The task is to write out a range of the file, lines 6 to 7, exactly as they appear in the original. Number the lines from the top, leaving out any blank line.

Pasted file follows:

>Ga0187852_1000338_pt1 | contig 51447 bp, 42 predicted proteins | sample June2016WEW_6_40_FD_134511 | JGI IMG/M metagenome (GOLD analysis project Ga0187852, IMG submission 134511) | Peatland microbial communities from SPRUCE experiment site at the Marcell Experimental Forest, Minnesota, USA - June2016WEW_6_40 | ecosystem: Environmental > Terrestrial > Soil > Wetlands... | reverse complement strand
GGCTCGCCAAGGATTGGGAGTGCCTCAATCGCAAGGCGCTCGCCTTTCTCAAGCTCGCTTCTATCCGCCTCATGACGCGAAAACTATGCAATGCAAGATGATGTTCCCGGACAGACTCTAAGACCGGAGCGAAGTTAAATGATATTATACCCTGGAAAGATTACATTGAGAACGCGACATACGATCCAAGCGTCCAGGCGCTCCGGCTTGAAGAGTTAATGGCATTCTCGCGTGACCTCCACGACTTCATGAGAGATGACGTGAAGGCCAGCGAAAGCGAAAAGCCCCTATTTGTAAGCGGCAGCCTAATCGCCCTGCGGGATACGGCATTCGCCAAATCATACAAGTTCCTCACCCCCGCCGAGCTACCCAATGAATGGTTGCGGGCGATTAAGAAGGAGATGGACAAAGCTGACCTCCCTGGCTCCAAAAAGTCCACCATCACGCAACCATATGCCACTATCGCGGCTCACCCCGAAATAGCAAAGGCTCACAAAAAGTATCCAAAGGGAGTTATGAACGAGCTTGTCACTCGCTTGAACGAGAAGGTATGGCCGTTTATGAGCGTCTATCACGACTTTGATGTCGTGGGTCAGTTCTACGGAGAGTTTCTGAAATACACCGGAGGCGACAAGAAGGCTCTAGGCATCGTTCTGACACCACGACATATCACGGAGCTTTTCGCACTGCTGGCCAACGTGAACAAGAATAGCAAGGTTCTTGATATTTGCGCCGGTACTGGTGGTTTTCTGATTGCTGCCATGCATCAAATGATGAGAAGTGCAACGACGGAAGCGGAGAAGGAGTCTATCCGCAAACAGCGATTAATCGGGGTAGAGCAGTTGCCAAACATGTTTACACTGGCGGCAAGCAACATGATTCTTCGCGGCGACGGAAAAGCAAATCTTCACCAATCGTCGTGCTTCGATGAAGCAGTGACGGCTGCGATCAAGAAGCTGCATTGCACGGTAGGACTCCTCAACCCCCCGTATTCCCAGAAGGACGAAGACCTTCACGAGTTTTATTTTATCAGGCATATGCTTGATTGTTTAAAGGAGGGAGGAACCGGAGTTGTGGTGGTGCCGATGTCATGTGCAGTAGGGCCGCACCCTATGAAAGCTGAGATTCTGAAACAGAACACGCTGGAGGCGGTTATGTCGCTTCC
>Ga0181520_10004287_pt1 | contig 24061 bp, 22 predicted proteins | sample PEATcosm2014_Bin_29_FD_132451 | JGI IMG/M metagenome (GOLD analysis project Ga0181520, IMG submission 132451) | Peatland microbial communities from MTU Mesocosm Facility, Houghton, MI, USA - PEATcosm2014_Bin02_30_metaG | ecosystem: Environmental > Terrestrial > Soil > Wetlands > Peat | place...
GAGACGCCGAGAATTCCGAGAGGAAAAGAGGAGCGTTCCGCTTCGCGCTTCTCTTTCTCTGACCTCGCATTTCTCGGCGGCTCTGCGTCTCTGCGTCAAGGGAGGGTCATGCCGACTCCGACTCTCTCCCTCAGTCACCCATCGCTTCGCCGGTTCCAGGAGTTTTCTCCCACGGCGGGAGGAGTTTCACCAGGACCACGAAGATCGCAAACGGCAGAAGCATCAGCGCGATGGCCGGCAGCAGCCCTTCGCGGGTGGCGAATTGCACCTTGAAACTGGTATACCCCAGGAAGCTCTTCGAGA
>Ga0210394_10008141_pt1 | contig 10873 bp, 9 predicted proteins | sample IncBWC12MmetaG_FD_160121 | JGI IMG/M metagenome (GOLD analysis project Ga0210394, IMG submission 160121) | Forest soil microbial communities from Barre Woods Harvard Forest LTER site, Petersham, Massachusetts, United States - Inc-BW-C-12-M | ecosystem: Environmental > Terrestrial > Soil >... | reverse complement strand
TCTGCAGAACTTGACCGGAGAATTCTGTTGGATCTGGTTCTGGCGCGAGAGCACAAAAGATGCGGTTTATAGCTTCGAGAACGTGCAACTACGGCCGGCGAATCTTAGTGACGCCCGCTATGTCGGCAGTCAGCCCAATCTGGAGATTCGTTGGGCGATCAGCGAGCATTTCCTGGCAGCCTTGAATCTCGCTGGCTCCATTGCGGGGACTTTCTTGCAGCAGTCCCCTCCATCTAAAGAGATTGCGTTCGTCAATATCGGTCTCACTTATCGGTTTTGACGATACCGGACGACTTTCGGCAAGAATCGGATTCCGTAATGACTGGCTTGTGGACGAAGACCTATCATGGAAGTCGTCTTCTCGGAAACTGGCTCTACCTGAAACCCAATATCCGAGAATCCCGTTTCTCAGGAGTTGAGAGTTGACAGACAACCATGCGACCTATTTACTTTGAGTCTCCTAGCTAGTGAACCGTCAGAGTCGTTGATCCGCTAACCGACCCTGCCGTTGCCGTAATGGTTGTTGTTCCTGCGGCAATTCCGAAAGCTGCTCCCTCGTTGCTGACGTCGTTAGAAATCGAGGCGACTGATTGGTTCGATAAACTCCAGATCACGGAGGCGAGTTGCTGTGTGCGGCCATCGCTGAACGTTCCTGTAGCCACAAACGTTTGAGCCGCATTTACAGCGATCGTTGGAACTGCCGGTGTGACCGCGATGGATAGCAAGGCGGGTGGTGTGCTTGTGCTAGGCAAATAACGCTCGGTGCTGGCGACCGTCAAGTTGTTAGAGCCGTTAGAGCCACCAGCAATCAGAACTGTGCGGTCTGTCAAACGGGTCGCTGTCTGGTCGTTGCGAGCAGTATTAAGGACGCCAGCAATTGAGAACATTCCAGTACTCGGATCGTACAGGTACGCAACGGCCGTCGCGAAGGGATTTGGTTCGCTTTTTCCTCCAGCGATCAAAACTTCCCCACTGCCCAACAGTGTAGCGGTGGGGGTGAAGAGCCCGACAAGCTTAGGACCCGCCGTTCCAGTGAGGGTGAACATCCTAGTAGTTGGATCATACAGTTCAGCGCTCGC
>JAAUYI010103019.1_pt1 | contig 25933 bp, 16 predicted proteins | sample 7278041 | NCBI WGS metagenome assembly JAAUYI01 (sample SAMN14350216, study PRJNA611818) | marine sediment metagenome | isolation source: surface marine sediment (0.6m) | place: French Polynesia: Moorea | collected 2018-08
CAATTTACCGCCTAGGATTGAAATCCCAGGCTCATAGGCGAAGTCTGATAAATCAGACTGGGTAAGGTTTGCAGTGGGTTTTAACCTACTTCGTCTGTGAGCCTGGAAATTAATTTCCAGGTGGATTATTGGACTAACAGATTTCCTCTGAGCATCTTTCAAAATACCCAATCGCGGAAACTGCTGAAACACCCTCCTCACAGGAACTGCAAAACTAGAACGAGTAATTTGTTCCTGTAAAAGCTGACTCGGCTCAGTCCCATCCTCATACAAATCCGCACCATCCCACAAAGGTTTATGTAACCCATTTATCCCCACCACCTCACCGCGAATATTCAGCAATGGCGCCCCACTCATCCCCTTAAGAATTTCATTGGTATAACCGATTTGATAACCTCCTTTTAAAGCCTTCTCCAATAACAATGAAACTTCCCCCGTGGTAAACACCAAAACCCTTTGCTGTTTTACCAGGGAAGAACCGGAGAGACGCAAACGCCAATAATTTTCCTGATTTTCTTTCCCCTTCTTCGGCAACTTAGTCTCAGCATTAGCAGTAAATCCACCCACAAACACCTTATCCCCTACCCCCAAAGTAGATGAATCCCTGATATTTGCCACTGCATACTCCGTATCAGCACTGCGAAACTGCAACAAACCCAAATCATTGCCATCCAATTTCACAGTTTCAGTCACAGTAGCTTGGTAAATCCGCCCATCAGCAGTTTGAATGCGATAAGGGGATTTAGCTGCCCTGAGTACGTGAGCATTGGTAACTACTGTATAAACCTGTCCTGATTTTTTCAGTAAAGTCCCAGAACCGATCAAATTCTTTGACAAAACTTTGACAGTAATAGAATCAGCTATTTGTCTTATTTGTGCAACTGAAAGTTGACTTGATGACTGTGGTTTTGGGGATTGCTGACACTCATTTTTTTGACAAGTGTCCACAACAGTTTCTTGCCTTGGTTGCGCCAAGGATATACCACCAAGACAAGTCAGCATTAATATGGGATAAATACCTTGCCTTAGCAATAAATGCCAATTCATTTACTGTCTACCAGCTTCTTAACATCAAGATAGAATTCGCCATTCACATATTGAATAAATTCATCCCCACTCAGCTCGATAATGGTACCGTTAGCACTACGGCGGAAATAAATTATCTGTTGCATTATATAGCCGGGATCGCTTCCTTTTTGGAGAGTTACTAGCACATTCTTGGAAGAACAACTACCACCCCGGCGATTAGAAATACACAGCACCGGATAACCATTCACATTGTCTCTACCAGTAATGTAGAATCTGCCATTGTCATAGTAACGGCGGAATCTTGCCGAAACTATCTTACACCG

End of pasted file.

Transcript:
TCTGCAGAACTTGACCGGAGAATTCTGTTGGATCTGGTTCTGGCGCGAGAGCACAAAAGATGCGGTTTATAGCTTCGAGAACGTGCAACTACGGCCGGCGAATCTTAGTGACGCCCGCTATGTCGGCAGTCAGCCCAATCTGGAGATTCGTTGGGCGATCAGCGAGCATTTCCTGGCAGCCTTGAATCTCGCTGGCTCCATTGCGGGGACTTTCTTGCAGCAGTCCCCTCCATCTAAAGAGATTGCGTTCGTCAATATCGGTCTCACTTATCGGTTTTGACGATACCGGACGACTTTCGGCAAGAATCGGATTCCGTAATGACTGGCTTGTGGACGAAGACCTATCATGGAAGTCGTCTTCTCGGAAACTGGCTCTACCTGAAACCCAATATCCGAGAATCCCGTTTCTCAGGAGTTGAGAGTTGACAGACAACCATGCGACCTATTTACTTTGAGTCTCCTAGCTAGTGAACCGTCAGAGTCGTTGATCCGCTAACCGACCCTGCCGTTGCCGTAATGGTTGTTGTTCCTGCGGCAATTCCGAAAGCTGCTCCCTCGTTGCTGACGTCGTTAGAAATCGAGGCGACTGATTGGTTCGATAAACTCCAGATCACGGAGGCGAGTTGCTGTGTGCGGCCATCGCTGAACGTTCCTGTAGCCACAAACGTTTGAGCCGCATTTACAGCGATCGTTGGAACTGCCGGTGTGACCGCGATGGATAGCAAGGCGGGTGGTGTGCTTGTGCTAGGCAAATAACGCTCGGTGCTGGCGACCGTCAAGTTGTTAGAGCCGTTAGAGCCACCAGCAATCAGAACTGTGCGGTCTGTCAAACGGGTCGCTGTCTGGTCGTTGCGAGCAGTATTAAGGACGCCAGCAATTGAGAACATTCCAGTACTCGGATCGTACAGGTACGCAACGGCCGTCGCGAAGGGATTTGGTTCGCTTTTTCCTCCAGCGATCAAAACTTCCCCACTGCCCAACAGTGTAGCGGTGGGGGTGAAGAGCCCGACAAGCTTAGGACCCGCCGTTCCAGTGAGGGTGAACATCCTAGTAGTTGGATCATACAGTTCAGCGCTCGC
>JAAUYI010103019.1_pt1 | contig 25933 bp, 16 predicted proteins | sample 7278041 | NCBI WGS metagenome assembly JAAUYI01 (sample SAMN14350216, study PRJNA611818) | marine sediment metagenome | isolation source: surface marine sediment (0.6m) | place: French Polynesia: Moorea | collected 2018-08